I suspect that no definitive answer is known, but below is some interesting research. In general, it sounds like little research has been done to directly test the question humans. Epidemiological evidence suggest otherwise, though that may be not be causation (ie overweight people trying to stem weight gain might tend to eat artificial sweeteners more). If the food reward hypothesis of obesity is correct, that would also suggest that artificial sweeteners wouldn't necessarily aid in weight loss if they increase the palatability of caloric food.
A recent small study in rats suggested artificial sweeteners can increase obesity, though nutritionist Marion Nestle is not particularly convinced.
The most informative reference I can find (other than the paper mentioned by @Oliver_C in the comments) is this paper Gain weight by “going diet?” Artificial sweeteners and the neurobiology of sugar cravings. From the weight loss section of the paper:
do artificial sweeteners actually help reduce weight?
Surprisingly, epidemiologic data suggest the contrary. Several large scale prospective cohort studies found positive correlation between artificial sweetener use and weight gain. The San Antonio Heart Study examined 3,682 adults over a seven- to eight-year period in the 1980s. When matched for initial body mass index (BMI), gender, ethnicity, and diet, drinkers of artificially sweetened beverages consistently had higher BMIs at the follow-up, with dose dependence on the amount of consumption. Average BMI gain was +1.01 kg/m2 for control and 1.78 kg/m2 for people in the third quartile for artificially sweetened beverage consumption. The American Cancer Society study conducted in early 1980s included 78,694 women who were highly homogenous with regard to age, ethnicity, socioeconomic status, and lack of preexisting conditions. At one-year follow-up, 2.7 percent to 7.1 percent more regular artificial sweetener users gained weight compared to non-users matched by initial weight. The difference in the amount gained between the two groups was less than two pounds, albeit statistically significant. Saccharin use was also associated with eight-year weight gain in 31,940 women from the Nurses’ Health Study conducted in the 1970s.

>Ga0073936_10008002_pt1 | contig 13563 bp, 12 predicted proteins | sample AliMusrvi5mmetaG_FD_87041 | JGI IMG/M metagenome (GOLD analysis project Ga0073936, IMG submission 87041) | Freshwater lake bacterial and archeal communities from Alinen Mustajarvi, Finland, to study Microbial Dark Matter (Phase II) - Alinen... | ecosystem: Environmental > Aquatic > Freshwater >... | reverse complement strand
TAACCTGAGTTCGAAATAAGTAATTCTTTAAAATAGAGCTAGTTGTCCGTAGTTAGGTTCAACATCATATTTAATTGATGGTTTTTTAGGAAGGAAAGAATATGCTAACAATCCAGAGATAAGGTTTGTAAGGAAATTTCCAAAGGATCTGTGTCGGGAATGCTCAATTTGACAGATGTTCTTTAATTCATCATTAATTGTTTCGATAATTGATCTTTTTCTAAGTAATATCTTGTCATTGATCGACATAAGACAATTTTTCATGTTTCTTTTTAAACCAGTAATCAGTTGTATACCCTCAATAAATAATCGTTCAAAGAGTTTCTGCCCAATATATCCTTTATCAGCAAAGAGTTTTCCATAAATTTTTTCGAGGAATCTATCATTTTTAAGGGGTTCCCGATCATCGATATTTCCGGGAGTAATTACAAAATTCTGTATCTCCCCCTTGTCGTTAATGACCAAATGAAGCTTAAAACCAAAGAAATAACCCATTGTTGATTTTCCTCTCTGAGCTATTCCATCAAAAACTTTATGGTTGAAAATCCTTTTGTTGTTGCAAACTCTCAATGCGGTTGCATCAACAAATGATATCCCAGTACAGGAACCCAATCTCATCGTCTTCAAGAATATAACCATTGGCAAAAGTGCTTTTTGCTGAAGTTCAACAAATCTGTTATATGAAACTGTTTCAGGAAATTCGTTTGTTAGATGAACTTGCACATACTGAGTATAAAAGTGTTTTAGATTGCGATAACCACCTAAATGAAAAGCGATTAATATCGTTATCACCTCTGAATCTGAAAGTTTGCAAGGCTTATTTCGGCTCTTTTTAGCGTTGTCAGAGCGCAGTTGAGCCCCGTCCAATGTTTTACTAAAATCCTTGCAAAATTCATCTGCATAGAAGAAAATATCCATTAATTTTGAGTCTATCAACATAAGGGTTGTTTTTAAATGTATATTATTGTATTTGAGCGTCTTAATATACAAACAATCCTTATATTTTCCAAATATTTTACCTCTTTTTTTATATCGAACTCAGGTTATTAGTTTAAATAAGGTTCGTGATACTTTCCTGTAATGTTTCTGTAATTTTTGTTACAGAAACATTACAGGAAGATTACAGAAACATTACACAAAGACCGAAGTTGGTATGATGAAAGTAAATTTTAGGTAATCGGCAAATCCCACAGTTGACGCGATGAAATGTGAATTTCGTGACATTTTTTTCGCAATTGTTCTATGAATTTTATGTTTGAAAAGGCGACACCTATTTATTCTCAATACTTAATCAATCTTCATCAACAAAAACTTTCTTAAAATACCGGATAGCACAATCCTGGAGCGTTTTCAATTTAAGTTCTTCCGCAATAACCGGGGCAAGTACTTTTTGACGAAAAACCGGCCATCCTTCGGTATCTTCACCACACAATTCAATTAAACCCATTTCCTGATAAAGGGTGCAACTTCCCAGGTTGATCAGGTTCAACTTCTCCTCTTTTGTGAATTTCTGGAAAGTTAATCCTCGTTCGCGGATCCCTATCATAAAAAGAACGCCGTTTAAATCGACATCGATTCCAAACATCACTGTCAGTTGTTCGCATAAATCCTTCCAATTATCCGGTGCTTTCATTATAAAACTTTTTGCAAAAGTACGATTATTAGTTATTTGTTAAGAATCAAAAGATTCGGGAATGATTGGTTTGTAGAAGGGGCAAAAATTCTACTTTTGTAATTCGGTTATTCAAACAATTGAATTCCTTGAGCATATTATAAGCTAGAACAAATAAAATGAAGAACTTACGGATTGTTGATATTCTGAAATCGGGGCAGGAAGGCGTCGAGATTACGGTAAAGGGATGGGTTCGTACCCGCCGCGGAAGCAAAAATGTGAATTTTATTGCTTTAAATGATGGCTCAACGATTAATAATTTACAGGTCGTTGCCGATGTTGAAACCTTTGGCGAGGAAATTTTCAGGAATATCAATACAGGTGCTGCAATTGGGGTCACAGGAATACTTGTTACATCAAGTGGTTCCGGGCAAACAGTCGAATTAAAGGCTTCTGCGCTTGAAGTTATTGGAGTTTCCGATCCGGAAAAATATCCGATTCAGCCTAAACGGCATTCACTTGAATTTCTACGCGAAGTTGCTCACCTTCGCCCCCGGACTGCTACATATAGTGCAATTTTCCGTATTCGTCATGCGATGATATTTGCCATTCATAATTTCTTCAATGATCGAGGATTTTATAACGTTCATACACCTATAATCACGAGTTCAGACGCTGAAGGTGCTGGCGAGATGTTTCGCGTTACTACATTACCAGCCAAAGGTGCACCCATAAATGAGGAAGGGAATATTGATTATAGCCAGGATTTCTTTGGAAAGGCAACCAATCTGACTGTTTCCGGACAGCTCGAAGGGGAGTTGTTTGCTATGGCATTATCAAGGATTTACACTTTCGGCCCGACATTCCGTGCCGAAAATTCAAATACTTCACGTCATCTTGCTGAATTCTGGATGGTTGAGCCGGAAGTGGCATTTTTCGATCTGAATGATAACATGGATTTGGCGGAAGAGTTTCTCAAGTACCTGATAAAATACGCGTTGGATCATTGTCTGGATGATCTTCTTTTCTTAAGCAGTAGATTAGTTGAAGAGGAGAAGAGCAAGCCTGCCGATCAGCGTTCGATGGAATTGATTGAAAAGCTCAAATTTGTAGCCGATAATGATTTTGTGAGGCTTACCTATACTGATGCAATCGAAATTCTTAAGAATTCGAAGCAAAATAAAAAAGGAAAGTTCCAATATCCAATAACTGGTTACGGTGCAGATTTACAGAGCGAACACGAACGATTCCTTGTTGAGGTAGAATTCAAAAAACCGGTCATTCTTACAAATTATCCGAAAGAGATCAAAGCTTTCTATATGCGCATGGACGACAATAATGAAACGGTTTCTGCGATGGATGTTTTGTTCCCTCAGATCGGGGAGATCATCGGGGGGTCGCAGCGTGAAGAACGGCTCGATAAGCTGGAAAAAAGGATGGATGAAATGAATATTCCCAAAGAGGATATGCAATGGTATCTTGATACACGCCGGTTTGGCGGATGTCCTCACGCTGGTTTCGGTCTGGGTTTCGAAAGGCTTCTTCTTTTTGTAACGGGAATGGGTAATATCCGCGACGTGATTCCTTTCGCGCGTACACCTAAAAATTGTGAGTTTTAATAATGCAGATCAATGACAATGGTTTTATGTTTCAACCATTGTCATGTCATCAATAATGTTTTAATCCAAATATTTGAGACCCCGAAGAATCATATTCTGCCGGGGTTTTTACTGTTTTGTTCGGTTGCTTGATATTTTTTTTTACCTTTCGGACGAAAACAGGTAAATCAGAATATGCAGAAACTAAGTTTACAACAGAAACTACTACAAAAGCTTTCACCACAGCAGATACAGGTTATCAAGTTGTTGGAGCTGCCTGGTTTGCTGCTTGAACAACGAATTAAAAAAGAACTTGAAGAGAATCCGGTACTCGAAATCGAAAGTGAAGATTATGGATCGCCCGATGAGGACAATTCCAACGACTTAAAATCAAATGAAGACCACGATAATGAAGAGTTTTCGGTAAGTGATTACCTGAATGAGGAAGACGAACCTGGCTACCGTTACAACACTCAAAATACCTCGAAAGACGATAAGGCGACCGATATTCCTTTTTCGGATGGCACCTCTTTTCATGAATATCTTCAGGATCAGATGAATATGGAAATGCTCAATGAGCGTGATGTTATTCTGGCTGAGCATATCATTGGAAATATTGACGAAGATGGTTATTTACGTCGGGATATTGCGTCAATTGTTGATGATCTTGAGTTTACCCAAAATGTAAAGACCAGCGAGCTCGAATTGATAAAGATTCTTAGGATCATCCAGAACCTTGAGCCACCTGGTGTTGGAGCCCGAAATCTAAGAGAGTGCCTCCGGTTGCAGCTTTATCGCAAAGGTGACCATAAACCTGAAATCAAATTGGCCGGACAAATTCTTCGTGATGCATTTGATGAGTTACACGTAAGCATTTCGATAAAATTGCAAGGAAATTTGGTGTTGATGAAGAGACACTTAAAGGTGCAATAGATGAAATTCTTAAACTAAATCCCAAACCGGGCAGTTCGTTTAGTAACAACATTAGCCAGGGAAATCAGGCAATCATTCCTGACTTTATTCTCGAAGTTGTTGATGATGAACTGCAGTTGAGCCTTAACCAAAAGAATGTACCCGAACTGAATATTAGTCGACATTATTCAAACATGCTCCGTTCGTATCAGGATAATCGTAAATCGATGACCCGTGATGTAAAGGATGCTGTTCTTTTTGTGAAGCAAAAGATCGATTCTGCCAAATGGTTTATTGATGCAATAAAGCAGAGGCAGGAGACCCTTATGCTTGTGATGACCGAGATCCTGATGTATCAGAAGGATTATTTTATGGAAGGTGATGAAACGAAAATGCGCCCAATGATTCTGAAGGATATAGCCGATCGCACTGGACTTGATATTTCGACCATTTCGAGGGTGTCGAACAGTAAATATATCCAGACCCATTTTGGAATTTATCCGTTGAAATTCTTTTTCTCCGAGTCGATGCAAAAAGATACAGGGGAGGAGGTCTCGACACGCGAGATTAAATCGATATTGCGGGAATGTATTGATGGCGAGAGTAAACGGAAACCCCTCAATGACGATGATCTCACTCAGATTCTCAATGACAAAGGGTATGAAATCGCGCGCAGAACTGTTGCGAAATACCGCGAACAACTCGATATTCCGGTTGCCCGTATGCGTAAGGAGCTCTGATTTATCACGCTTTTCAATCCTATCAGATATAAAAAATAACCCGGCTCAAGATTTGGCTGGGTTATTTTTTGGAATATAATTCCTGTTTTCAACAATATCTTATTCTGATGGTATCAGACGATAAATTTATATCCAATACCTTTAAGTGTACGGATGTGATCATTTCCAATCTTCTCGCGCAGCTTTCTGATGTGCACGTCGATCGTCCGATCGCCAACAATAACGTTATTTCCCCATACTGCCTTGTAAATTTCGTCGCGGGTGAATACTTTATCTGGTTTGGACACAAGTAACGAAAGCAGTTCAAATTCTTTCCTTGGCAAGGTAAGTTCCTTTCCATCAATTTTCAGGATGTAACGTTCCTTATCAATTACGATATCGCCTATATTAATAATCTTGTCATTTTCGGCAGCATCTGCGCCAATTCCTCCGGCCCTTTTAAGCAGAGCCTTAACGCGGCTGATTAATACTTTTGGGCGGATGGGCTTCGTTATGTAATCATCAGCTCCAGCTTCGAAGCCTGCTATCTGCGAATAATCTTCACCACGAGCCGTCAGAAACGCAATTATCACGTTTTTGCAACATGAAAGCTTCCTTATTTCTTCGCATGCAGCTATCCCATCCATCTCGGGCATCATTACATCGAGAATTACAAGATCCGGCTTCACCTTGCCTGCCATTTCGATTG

Similar observations have been reported in children. [...] In addition, consensus from interventional studies suggests that artificial sweeteners do not help reduce weight when used alone. BMI did not decrease after 25 weeks of substituting diet beverages for sugar-sweetened beverages in 103 adolescents in a randomized controlled trial, except among the heaviest participants. A double blind study subjected 55 overweight youth to 13 weeks of a 1,000 Kcal diet accompanied by daily capsules of aspartame or lactose placebo. Both groups lost weight, and the difference was not significant. Weight loss was attributed to caloric restriction. Similar results were reported for a 12-week, 1,500 Kcal program using either regular or diet soda. Interestingly, when sugar was covertly switched to aspartame in a metabolic ward, a 25 percent immediate reduction in energy intake was achieved. Conversely, knowingly ingesting aspartame was associated with increased overall energy intake, suggesting overcompensation for the expected caloric reduction. Vigilant monitoring, caloric restriction, and exercise were likely involved in the weight loss seen in multidisciplinary programs that included artificial sweeteners.
Edit: July 7, 2013: This opinion/summary piece from in Cell gives a good summary. Based on the research discussed in the paper, the answer to your original question is: the best available evidence points to yes, artificial sweeteners can make you gain weight.